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Millennium Post

Voting is both a right and a duty

Interestingly, political figures from different political camps, such as Hamid Ansari, Narendra Modi and LK Advani, are united on this idea, which certainly looks like the next step in taking forward the measures needed to suitably upgrade and further democratise the vote-casting system. Advani’s advocating of Narendra Modi’s suggestion that compulsory voting be made a law, so as to transform voting from a mere right to a citizen’s duty to further bolster the apparatus of democracy and republic, harks back to the Gujarat CM’s attempt to pass the legislation in his home state twice but which did not see the light of the day because it couldn’t obtain the assent of the governor. Evidently, compulsory voting is bound to shake up the electoral processes, since the problem of vote loss due to lack of access, interest or option on the part of the voters, would be practically eliminated. Moreover, the universal and constitutionally-guaranteed right of franchise is too valuable to be squandered at the altar of mismanagement and other electoral inadequacies, and the Election Commission should entrust the municipal and other local bodies to ensure that filling up the ballot box is not a compromised affair. Along with NOTA, what we need with immediate effect is trying to devise an alternative to first past the post and make voting mandatory, so that better electoral representation is achieved at every stage and phase of the national and assembly polls.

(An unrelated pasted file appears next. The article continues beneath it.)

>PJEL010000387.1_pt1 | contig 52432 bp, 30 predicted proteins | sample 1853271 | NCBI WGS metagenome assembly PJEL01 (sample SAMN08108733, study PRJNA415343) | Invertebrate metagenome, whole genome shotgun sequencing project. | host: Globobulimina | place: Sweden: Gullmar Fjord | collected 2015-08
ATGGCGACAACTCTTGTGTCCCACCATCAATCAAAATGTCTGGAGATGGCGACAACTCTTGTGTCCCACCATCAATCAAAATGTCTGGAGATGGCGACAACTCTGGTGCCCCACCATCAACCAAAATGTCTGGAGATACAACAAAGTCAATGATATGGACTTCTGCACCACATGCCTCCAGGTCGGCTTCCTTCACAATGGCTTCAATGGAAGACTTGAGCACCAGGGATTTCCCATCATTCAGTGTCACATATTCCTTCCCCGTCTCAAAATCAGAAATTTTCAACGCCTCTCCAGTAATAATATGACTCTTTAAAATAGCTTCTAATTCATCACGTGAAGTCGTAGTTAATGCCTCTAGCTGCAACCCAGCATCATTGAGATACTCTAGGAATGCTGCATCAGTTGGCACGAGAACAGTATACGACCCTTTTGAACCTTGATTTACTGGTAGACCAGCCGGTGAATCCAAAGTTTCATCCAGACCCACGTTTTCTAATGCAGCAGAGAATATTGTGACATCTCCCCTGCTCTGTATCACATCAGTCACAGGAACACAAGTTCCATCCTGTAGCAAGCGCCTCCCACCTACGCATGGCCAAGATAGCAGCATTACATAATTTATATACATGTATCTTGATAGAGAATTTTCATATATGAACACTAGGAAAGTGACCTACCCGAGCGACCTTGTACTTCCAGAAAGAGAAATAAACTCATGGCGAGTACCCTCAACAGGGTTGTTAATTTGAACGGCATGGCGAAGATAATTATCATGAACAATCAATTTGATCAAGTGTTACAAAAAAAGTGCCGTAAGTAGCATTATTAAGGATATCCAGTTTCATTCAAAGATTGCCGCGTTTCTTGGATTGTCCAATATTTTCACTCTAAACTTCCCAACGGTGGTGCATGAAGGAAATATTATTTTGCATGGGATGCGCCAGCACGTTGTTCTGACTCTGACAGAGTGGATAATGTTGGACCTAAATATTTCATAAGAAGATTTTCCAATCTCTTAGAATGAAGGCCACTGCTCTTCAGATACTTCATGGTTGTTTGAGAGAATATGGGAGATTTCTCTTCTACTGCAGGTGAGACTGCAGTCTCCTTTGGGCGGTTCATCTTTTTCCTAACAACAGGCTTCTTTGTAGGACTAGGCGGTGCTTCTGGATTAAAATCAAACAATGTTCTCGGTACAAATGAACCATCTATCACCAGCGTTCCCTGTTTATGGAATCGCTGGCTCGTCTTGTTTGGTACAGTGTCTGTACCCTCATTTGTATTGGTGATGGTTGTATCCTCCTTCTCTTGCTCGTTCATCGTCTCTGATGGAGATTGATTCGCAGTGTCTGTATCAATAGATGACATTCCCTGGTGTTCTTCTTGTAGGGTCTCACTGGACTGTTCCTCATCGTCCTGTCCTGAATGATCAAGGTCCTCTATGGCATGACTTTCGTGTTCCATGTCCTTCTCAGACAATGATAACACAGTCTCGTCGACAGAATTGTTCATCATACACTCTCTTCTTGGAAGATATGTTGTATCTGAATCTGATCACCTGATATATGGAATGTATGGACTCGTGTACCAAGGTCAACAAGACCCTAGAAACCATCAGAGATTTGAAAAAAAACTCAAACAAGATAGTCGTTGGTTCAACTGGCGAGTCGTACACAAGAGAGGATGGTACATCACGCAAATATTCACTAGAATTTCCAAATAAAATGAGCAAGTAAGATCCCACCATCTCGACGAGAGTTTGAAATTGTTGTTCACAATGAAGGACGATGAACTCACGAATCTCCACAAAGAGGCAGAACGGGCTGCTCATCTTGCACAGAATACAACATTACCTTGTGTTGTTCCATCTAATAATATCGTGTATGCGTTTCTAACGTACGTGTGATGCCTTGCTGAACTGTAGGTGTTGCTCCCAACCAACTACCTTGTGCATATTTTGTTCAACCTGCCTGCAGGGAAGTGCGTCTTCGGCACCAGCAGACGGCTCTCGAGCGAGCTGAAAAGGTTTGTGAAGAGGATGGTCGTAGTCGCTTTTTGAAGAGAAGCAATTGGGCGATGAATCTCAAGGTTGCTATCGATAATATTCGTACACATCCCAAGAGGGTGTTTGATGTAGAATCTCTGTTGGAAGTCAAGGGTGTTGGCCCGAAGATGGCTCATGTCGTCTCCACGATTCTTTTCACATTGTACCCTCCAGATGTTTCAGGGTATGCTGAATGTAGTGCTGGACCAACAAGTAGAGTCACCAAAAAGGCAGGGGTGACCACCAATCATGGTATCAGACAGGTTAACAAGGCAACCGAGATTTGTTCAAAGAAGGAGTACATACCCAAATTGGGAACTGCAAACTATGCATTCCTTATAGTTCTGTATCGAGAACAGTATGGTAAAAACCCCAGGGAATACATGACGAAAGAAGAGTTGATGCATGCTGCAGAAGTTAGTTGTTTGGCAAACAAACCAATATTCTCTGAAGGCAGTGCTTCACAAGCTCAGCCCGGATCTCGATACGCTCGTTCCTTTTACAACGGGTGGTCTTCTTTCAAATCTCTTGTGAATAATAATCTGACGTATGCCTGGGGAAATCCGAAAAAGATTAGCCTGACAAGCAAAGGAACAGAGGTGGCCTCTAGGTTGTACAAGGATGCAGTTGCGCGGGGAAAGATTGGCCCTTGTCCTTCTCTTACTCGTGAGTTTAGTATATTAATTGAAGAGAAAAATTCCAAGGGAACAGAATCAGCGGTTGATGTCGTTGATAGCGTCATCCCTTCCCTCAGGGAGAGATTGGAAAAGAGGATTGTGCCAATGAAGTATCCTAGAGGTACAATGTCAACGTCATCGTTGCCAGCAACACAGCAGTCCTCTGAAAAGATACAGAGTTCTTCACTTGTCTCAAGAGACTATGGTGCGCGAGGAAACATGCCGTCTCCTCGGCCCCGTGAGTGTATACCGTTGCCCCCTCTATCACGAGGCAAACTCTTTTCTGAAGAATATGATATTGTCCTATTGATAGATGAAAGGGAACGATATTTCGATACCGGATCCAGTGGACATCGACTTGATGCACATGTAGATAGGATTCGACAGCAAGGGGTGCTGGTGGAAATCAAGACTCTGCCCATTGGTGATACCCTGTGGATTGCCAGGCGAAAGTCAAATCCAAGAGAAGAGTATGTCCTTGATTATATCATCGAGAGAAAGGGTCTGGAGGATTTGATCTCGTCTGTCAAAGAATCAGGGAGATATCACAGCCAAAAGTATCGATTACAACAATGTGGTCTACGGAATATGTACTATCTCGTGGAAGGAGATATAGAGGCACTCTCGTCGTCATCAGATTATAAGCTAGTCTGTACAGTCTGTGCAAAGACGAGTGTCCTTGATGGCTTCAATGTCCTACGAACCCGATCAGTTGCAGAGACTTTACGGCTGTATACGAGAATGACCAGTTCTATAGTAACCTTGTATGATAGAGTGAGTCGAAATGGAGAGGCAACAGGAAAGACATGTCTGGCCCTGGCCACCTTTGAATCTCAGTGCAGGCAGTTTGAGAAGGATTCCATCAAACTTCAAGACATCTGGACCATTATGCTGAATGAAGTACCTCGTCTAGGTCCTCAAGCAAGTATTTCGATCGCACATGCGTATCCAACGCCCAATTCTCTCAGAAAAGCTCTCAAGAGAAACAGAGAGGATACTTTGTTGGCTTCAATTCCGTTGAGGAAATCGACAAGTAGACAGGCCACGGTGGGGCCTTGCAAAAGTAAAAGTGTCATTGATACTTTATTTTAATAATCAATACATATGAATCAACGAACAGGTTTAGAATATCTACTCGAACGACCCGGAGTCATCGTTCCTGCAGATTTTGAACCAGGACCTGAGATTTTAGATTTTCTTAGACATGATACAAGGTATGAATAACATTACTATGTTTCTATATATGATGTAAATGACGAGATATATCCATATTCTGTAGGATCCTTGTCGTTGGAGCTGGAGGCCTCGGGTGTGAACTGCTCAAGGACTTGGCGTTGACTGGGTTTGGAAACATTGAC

Evidently, along with NOTA, compulsory voting is bound to substantially expand the participatory reach of the polls, making the process more vibrant, representative and actually reflecting the mood of the nation. Strengthening the democracy as well as the republic, compulsory voting could also usher in large-scale poll upgrades in terms of making electronic voting machines available in the remotest corner of the country as well as ensuring that citizens above the voting age have the necessary facilities to cast their votes without suffering undue pressure or harassment from any political party. Moreover, as commentators have already suggested, mandatory voting would bring down the skyrocketing election expenditures that parties undertake in order to lure voters to cast their vote. This could also result in parties taking seriously the election manifestos and later could concentrate on keeping the poll promises, fearing a negative vote in the next poll session. However, the flipside of compulsory voting is that often demographic dividend would get primacy over and above the actual and transparent mechanisms of honoring the ballot box. For example, although superficially the political views of every adult citizen would be taken into account in the mandatory franchise system, high voter turnout might not guarantee that citizens exercise their intellectual faculties to select the right candidate, especially if they are poor and uneducated. While the SC had frowned upon the culture of freebies earlier, to make the polling process truly productive, awareness campaigns empowering citizens to take informed decisions are equally important
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